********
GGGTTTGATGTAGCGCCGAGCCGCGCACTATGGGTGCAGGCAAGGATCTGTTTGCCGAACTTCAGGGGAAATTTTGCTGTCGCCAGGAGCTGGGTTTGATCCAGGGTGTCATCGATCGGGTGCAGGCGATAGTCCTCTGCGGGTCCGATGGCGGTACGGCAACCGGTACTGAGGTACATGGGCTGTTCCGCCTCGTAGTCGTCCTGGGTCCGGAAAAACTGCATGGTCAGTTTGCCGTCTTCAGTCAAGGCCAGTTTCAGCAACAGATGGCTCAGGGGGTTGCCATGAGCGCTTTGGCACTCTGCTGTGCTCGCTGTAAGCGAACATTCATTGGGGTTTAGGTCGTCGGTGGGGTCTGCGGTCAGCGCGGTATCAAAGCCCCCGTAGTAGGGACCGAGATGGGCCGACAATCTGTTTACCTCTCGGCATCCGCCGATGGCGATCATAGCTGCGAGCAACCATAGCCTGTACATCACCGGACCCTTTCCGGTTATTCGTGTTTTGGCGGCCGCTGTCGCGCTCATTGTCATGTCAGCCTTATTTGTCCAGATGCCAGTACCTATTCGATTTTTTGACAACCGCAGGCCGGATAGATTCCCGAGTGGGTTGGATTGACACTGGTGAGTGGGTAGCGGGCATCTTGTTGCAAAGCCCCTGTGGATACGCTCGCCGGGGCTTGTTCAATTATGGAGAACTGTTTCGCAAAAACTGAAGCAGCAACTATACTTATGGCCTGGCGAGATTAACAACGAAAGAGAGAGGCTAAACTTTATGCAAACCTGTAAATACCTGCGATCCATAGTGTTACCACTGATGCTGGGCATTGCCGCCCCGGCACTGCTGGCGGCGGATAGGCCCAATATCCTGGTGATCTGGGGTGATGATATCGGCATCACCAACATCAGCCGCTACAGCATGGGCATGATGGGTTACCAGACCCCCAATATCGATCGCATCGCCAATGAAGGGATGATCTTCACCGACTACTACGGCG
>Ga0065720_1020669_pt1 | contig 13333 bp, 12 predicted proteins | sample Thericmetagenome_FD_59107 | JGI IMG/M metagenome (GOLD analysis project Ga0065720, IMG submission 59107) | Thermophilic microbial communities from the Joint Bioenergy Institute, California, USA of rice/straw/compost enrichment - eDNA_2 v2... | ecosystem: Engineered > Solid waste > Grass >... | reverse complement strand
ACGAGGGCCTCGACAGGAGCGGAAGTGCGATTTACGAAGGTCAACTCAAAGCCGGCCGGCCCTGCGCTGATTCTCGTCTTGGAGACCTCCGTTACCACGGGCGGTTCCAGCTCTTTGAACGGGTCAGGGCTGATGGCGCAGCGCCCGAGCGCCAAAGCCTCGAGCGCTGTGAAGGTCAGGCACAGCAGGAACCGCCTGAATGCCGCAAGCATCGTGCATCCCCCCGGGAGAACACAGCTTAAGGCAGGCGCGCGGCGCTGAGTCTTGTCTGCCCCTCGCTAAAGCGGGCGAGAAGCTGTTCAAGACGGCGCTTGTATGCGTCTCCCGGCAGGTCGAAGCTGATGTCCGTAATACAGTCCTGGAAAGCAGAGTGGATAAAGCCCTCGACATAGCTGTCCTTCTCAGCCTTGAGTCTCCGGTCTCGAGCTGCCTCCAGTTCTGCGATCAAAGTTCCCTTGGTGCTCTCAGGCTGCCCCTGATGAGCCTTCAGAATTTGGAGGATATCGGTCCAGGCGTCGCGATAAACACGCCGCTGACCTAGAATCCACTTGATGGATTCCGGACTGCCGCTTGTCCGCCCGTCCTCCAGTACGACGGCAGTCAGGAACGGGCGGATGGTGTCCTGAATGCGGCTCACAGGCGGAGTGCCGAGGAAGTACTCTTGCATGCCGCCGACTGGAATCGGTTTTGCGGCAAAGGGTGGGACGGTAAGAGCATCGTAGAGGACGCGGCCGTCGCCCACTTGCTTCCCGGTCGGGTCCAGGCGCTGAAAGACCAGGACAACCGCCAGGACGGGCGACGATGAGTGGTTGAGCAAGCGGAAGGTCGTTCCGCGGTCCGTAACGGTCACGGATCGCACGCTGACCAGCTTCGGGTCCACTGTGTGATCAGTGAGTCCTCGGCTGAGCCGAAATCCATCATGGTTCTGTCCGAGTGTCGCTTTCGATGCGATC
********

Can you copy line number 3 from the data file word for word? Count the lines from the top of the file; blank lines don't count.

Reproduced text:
ACGAGGGCCTCGACAGGAGCGGAAGTGCGATTTACGAAGGTCAACTCAAAGCCGGCCGGCCCTGCGCTGATTCTCGTCTTGGAGACCTCCGTTACCACGGGCGGTTCCAGCTCTTTGAACGGGTCAGGGCTGATGGCGCAGCGCCCGAGCGCCAAAGCCTCGAGCGCTGTGAAGGTCAGGCACAGCAGGAACCGCCTGAATGCCGCAAGCATCGTGCATCCCCCCGGGAGAACACAGCTTAAGGCAGGCGCGCGGCGCTGAGTCTTGTCTGCCCCTCGCTAAAGCGGGCGAGAAGCTGTTCAAGACGGCGCTTGTATGCGTCTCCCGGCAGGTCGAAGCTGATGTCCGTAATACAGTCCTGGAAAGCAGAGTGGATAAAGCCCTCGACATAGCTGTCCTTCTCAGCCTTGAGTCTCCGGTCTCGAGCTGCCTCCAGTTCTGCGATCAAAGTTCCCTTGGTGCTCTCAGGCTGCCCCTGATGAGCCTTCAGAATTTGGAGGATATCGGTCCAGGCGTCGCGATAAACACGCCGCTGACCTAGAATCCACTTGATGGATTCCGGACTGCCGCTTGTCCGCCCGTCCTCCAGTACGACGGCAGTCAGGAACGGGCGGATGGTGTCCTGAATGCGGCTCACAGGCGGAGTGCCGAGGAAGTACTCTTGCATGCCGCCGACTGGAATCGGTTTTGCGGCAAAGGGTGGGACGGTAAGAGCATCGTAGAGGACGCGGCCGTCGCCCACTTGCTTCCCGGTCGGGTCCAGGCGCTGAAAGACCAGGACAACCGCCAGGACGGGCGACGATGAGTGGTTGAGCAAGCGGAAGGTCGTTCCGCGGTCCGTAACGGTCACGGATCGCACGCTGACCAGCTTCGGGTCCACTGTGTGATCAGTGAGTCCTCGGCTGAGCCGAAATCCATCATGGTTCTGTCCGAGTGTCGCTTTCGATGCGATC